A consortium of 336 healthcare providers and industry organizations have written to U.S. congressional leaders to expand temporary regulatory flexibilities allowing for more widespread use of telehealth during the COVID-19 public health emergency. Groups including the National Hospice & Palliative Care Organization and the American Academy of Hospice and Palliative Medicine are ultimately seeking to make these temporary arrangements permanent.
Better access to telehealth has been essential for healthcare providers, patients and families during the pandemic, helping to reduce person-to-person contact to avoid spreading the virus. For many providers, telehealth has become an integral part of their clinical operations over the past two years. The temporary measures are due to expire with the end of the public health emergency, which the federal government must renew every 90 days.
Signatories to the letter called for an extension of the waivers until December 31, 2024 as well as legislation to make them permanent for implementation the same year.
“Many of the telehealth flexibilities that have helped dramatically improve patient access to care are temporary and limited to the duration of COVID-19. [public health emergency] — and impact both public health programs and private health coverage…,” the groups wrote in the letter. “As things stand, providers must weigh the costs of investing in the technology and clinical infrastructure needed to keep telehealth programs at scale against the possibility that Congress ultimately decides not to support a permanently expanded telehealth coverage.”
To inform the legislative process they seek, the groups have called on Congress to demand that the US Department of Health and Human Services (HHS) complete waiver assessments by fall 2023 and provide lawmakers with relevant data and recommendations. Prior to the pandemic, available data was apparently too limited to allow further federal action. Today, according to the signatories, this is no longer the case.
In 2020, the United States Centers for Medicare & Medicaid Services (CMS) temporarily extended a number of telehealth flexibilities during the national COVID-19 emergency to reduce the likelihood that patients, families, or clinicians can spread the virus. Later, President Trump issued an executive order directing HHS to review these waivers to determine which ones could be made permanent. These measures taken by CMS, coupled with the need to maintain social distancing, have skyrocketed the demand for telehealth throughout the pandemic.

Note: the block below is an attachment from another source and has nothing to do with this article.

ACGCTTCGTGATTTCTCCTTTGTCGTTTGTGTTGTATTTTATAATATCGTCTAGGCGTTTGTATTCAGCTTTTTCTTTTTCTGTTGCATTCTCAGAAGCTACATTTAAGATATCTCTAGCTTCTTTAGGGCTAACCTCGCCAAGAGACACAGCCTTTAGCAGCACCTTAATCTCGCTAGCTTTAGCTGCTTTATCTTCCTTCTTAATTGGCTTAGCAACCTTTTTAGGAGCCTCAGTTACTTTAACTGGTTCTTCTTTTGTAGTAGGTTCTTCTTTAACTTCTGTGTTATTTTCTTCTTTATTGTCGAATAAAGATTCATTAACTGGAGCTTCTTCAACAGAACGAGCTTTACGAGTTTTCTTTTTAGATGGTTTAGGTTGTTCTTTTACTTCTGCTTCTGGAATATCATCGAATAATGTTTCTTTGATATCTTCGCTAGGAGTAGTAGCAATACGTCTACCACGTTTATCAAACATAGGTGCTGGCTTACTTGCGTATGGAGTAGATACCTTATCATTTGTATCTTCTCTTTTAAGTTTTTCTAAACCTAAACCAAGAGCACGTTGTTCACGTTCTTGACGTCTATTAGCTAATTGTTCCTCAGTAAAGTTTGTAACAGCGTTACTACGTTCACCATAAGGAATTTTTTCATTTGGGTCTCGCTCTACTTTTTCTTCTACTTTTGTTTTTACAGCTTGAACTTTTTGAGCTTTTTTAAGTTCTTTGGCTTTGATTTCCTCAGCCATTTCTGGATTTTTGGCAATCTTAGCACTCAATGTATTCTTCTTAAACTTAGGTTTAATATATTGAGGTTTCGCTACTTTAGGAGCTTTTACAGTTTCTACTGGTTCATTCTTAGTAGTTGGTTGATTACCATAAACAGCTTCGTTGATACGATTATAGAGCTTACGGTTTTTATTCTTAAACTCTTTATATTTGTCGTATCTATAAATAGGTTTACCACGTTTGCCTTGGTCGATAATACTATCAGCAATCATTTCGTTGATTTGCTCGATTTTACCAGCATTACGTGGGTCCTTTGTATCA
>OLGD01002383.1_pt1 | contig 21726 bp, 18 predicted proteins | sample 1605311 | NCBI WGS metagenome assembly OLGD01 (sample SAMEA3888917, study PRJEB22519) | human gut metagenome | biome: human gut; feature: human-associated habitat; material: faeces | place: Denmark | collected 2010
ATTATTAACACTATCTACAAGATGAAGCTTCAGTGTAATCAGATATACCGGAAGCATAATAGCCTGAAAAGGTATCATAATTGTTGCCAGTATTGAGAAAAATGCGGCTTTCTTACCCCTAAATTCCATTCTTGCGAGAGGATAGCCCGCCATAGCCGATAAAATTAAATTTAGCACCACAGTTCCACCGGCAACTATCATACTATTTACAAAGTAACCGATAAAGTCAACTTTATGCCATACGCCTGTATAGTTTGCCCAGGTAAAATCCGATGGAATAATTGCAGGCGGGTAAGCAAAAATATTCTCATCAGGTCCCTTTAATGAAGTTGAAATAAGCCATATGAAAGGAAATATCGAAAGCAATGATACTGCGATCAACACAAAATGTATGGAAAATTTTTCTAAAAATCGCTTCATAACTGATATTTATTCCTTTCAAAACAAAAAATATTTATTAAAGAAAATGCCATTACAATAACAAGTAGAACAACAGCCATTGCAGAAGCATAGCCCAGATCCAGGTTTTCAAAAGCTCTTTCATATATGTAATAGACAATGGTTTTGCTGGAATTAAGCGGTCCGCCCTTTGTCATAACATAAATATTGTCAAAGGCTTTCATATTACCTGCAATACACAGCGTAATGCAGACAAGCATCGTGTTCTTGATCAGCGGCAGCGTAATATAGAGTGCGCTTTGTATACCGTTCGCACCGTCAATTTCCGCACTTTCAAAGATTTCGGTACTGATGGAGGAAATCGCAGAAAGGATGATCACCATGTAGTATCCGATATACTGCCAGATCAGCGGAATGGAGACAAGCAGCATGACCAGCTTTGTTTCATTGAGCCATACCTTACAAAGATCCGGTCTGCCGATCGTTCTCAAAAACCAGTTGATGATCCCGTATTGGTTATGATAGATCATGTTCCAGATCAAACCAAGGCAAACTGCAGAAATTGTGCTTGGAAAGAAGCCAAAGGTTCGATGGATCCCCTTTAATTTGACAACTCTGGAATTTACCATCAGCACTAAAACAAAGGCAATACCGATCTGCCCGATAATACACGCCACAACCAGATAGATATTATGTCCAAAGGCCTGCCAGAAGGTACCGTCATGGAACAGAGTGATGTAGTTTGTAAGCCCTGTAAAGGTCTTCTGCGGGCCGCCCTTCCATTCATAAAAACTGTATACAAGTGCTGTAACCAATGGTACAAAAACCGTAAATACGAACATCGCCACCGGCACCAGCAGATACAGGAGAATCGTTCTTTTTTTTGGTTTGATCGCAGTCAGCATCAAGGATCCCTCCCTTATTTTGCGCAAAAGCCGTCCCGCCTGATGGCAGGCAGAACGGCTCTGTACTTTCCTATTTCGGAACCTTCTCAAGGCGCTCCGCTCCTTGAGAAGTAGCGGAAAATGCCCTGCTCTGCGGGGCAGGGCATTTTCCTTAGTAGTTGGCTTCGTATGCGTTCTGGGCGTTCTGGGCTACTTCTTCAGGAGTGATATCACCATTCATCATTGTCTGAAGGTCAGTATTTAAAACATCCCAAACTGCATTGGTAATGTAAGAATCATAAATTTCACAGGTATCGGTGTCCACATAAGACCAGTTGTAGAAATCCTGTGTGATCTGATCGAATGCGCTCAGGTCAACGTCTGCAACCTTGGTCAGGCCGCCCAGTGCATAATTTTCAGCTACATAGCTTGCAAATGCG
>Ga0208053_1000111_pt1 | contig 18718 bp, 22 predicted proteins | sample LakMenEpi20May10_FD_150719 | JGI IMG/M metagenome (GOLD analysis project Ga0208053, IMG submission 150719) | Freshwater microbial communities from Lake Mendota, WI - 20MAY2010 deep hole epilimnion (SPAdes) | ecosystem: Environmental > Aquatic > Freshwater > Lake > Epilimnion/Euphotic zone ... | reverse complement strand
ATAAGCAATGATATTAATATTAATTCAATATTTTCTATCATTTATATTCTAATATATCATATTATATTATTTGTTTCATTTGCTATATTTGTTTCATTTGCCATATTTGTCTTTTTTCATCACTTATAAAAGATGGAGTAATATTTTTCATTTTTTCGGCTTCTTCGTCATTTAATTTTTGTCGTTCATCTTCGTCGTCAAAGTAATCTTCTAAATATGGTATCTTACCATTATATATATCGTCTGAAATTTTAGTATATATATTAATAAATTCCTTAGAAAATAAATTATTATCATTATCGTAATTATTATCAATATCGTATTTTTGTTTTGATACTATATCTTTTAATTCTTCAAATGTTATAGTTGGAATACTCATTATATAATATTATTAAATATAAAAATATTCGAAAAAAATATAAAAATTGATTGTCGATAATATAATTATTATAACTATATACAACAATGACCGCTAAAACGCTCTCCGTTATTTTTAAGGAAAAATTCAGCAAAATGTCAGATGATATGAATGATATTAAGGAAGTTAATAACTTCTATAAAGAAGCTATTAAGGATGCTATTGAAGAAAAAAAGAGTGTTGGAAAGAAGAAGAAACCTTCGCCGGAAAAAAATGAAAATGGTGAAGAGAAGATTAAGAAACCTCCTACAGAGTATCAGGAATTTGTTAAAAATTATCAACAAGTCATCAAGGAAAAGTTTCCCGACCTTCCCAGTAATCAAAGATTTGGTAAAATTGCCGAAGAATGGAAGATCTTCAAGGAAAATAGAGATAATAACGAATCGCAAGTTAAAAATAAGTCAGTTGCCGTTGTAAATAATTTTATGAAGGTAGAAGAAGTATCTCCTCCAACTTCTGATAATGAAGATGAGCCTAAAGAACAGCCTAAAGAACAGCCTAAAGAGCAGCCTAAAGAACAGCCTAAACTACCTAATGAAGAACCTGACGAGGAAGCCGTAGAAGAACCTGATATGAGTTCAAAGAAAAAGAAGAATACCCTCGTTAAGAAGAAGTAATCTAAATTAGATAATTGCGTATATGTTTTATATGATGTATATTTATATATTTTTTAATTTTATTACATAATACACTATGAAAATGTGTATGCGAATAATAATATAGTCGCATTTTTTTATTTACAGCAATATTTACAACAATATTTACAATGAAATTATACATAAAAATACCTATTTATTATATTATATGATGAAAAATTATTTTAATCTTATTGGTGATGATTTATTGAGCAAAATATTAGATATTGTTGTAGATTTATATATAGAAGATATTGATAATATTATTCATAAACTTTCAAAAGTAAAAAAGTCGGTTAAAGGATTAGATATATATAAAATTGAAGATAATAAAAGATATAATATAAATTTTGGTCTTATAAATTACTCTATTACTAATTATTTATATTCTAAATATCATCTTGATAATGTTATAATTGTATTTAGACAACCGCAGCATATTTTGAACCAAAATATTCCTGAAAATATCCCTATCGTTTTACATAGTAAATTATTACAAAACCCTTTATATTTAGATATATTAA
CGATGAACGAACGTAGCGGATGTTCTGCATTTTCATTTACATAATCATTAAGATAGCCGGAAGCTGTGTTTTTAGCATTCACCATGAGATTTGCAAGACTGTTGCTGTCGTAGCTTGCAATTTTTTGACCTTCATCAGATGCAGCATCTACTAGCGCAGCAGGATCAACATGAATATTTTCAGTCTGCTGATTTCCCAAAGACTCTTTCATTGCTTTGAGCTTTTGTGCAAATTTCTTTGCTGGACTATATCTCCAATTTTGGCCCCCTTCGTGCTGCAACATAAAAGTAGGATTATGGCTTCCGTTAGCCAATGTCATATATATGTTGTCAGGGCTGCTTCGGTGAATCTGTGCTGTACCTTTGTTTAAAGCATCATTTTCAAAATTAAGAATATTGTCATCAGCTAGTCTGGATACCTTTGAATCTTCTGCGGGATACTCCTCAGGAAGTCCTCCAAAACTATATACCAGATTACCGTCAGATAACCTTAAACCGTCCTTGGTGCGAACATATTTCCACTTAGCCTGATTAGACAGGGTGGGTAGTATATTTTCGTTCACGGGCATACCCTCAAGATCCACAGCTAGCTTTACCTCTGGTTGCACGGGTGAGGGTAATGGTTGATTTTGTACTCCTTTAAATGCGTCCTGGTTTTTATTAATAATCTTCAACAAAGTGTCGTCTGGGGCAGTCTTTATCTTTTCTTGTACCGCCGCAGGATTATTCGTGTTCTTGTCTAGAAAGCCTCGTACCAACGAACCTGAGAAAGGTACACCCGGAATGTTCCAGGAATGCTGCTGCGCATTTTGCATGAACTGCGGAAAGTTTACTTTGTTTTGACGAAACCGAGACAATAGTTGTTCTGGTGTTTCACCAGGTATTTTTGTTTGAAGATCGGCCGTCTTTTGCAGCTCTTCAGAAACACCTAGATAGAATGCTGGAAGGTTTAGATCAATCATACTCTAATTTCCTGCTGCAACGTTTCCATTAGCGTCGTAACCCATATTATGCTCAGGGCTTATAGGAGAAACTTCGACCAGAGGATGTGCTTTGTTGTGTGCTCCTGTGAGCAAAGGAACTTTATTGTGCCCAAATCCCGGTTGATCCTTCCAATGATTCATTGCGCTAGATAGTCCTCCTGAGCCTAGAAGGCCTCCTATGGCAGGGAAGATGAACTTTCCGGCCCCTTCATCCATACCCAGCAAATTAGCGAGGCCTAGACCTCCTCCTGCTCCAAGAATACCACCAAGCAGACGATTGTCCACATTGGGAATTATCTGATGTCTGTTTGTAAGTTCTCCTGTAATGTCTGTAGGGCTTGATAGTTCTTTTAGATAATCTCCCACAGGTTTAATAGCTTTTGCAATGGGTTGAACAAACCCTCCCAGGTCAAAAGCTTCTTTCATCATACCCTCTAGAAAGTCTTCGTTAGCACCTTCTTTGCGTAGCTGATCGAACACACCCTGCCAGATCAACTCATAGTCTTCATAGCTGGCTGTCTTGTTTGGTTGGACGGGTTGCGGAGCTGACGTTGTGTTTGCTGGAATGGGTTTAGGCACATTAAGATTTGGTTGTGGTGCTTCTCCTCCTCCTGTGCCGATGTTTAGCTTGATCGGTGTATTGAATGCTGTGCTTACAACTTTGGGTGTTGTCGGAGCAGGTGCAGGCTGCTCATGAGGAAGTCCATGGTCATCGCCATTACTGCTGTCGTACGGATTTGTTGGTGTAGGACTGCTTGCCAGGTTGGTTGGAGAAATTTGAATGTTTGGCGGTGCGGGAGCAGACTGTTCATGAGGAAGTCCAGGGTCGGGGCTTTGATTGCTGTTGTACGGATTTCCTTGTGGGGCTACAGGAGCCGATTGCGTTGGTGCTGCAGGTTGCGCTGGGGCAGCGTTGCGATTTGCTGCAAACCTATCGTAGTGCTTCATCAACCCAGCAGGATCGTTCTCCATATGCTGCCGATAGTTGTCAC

During times of national disaster, HHS has the authority to waive regulatory requirements under Section 1135 of the Social Security Act, allowing CMS to issue waivers relaxing the conditions of participation (CoP) for hospices and health care providers.
During the pandemic, hospices have been able to provide interdisciplinary services via telemedicine or audio as long as the patient receives the level of routine care at home and telemedicine services that are audio-only services are able to meet the needs of the patient and caregiver.
The $2.2 trillion CARES Act, designed to help the economy and essential industries cope with the impact of the pandemic, also contained provisions for telehealth in palliative care, including allowing practitioners to recertify patients via telemedicine appointments rather than face-to-face encounters.
In May 2021, a bipartisan group of senators reintroduced the Creating Opportunities for Necessary and Effective Care Technologies (CONNECT) for Health Act of 2021. temporarily during the COVID-19 pandemic. To date, the bill has not advanced.
“Congress has an opportunity to bring the American healthcare system into the 21st century and a responsibility to ensure that the innovative delivery models implemented to combat COVID-19 are used to effectively modernize healthcare delivery. health care in the United States,” the letter read. “Telehealth has enormous potential to expand access to high-quality virtual care for all Americans.”